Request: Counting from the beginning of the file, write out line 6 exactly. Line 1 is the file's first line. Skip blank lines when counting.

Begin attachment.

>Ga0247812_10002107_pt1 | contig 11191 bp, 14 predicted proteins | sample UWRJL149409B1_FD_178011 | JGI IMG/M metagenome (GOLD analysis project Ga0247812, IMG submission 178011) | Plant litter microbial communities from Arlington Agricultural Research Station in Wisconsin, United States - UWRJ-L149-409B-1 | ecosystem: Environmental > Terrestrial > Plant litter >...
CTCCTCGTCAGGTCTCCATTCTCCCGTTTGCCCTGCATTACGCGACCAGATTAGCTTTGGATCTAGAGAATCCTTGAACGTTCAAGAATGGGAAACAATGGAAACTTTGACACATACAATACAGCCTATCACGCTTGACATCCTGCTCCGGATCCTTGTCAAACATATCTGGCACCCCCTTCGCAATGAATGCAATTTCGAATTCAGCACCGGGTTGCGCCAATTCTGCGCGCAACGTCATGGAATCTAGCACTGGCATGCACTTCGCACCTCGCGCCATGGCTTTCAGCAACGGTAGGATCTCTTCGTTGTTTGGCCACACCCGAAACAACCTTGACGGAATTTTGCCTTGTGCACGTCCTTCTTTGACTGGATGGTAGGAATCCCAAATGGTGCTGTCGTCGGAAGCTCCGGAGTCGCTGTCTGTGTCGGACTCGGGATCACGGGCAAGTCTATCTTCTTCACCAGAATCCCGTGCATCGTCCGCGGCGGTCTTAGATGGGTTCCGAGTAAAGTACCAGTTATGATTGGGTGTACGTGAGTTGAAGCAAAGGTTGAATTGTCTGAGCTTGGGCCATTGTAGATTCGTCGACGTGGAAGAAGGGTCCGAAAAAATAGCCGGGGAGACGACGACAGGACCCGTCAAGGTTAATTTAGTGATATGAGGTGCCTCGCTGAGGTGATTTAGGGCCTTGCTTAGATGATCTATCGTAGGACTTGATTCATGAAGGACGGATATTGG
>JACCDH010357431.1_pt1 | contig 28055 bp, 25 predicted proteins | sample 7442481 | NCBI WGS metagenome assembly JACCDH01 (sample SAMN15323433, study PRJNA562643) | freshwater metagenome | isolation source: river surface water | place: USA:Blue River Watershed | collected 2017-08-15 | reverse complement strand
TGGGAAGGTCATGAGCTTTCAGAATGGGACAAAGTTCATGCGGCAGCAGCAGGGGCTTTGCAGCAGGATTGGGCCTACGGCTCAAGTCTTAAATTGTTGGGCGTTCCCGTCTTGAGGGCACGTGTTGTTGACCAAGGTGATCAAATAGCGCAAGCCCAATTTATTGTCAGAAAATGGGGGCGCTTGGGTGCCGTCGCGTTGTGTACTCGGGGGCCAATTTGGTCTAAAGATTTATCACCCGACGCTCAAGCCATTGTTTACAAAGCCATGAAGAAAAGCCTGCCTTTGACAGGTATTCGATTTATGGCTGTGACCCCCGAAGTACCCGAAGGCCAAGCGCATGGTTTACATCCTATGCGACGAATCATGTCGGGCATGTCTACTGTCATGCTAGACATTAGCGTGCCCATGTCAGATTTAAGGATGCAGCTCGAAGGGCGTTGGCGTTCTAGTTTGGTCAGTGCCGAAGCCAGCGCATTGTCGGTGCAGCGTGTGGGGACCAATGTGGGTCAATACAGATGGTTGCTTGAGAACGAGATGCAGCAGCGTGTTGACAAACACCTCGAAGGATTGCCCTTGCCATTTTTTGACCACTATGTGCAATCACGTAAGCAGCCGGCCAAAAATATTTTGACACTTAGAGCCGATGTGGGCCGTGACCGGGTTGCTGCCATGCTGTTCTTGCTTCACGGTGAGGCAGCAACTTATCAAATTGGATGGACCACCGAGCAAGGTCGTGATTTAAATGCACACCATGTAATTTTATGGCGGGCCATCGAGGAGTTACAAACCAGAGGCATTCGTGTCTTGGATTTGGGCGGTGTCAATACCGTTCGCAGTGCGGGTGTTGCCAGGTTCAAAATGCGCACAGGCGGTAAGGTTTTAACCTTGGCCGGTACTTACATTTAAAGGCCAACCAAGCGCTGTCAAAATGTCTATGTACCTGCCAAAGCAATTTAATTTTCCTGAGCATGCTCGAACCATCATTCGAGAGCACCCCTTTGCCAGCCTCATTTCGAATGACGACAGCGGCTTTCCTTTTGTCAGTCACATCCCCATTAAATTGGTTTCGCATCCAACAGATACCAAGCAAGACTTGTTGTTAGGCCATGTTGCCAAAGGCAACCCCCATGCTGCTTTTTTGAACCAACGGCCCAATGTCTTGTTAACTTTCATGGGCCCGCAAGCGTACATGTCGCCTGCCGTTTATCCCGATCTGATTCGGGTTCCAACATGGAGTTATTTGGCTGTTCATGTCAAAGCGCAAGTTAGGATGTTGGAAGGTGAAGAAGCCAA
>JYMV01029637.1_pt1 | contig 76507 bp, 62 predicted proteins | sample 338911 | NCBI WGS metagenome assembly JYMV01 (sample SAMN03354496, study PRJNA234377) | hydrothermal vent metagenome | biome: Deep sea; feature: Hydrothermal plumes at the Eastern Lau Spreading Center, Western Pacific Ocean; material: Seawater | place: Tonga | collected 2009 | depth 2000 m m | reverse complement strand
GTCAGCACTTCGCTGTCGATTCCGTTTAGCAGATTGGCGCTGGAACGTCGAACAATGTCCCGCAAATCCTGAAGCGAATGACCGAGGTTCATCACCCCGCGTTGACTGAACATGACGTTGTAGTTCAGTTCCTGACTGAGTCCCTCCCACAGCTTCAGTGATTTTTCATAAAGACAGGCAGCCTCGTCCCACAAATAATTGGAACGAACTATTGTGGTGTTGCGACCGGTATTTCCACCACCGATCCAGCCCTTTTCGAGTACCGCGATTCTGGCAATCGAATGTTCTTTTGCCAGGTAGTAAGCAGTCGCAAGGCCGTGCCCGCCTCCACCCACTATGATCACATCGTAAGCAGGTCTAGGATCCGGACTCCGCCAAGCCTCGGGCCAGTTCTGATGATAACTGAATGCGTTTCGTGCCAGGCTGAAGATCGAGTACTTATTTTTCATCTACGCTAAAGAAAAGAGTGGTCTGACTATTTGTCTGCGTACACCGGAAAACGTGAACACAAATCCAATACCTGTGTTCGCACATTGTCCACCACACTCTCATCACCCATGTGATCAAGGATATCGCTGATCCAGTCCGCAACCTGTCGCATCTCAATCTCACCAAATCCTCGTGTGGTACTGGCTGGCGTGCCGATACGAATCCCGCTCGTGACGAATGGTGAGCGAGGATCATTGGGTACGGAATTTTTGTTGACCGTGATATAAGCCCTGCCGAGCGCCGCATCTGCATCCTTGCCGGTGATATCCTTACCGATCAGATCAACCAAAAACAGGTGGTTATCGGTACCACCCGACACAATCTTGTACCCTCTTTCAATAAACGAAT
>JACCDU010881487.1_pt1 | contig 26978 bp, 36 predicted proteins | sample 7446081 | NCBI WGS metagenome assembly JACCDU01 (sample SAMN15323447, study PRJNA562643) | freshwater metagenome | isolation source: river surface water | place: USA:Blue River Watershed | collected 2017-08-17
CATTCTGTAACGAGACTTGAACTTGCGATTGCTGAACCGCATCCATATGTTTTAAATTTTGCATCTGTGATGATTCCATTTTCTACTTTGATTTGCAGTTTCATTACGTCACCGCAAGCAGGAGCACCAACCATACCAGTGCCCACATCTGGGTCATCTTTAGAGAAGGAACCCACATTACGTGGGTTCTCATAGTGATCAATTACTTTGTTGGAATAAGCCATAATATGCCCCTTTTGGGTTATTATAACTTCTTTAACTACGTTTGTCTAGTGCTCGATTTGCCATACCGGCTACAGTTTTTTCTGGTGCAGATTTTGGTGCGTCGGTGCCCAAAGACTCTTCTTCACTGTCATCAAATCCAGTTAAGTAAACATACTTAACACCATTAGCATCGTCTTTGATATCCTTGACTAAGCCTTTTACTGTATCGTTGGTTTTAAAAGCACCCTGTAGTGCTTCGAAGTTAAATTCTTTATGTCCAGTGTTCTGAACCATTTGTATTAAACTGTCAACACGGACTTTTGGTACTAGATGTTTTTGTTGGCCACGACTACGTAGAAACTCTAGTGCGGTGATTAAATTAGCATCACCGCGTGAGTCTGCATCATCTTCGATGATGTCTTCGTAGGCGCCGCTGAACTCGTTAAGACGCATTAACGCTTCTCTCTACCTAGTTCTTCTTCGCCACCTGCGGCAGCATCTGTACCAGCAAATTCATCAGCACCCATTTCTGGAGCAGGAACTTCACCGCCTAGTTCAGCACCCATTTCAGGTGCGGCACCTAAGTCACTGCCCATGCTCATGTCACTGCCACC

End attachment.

GTCAGCACTTCGCTGTCGATTCCGTTTAGCAGATTGGCGCTGGAACGTCGAACAATGTCCCGCAAATCCTGAAGCGAATGACCGAGGTTCATCACCCCGCGTTGACTGAACATGACGTTGTAGTTCAGTTCCTGACTGAGTCCCTCCCACAGCTTCAGTGATTTTTCATAAAGACAGGCAGCCTCGTCCCACAAATAATTGGAACGAACTATTGTGGTGTTGCGACCGGTATTTCCACCACCGATCCAGCCCTTTTCGAGTACCGCGATTCTGGCAATCGAATGTTCTTTTGCCAGGTAGTAAGCAGTCGCAAGGCCGTGCCCGCCTCCACCCACTATGATCACATCGTAAGCAGGTCTAGGATCCGGACTCCGCCAAGCCTCGGGCCAGTTCTGATGATAACTGAATGCGTTTCGTGCCAGGCTGAAGATCGAGTACTTATTTTTCATCTACGCTAAAGAAAAGAGTGGTCTGACTATTTGTCTGCGTACACCGGAAAACGTGAACACAAATCCAATACCTGTGTTCGCACATTGTCCACCACACTCTCATCACCCATGTGATCAAGGATATCGCTGATCCAGTCCGCAACCTGTCGCATCTCAATCTCACCAAATCCTCGTGTGGTACTGGCTGGCGTGCCGATACGAATCCCGCTCGTGACGAATGGTGAGCGAGGATCATTGGGTACGGAATTTTTGTTGACCGTGATATAAGCCCTGCCGAGCGCCGCATCTGCATCCTTGCCGGTGATATCCTTACCGATCAGATCAACCAAAAACAGGTGGTTATCGGTACCACCCGACACAATCTTGTACCCTCTTTCAATAAACGAAT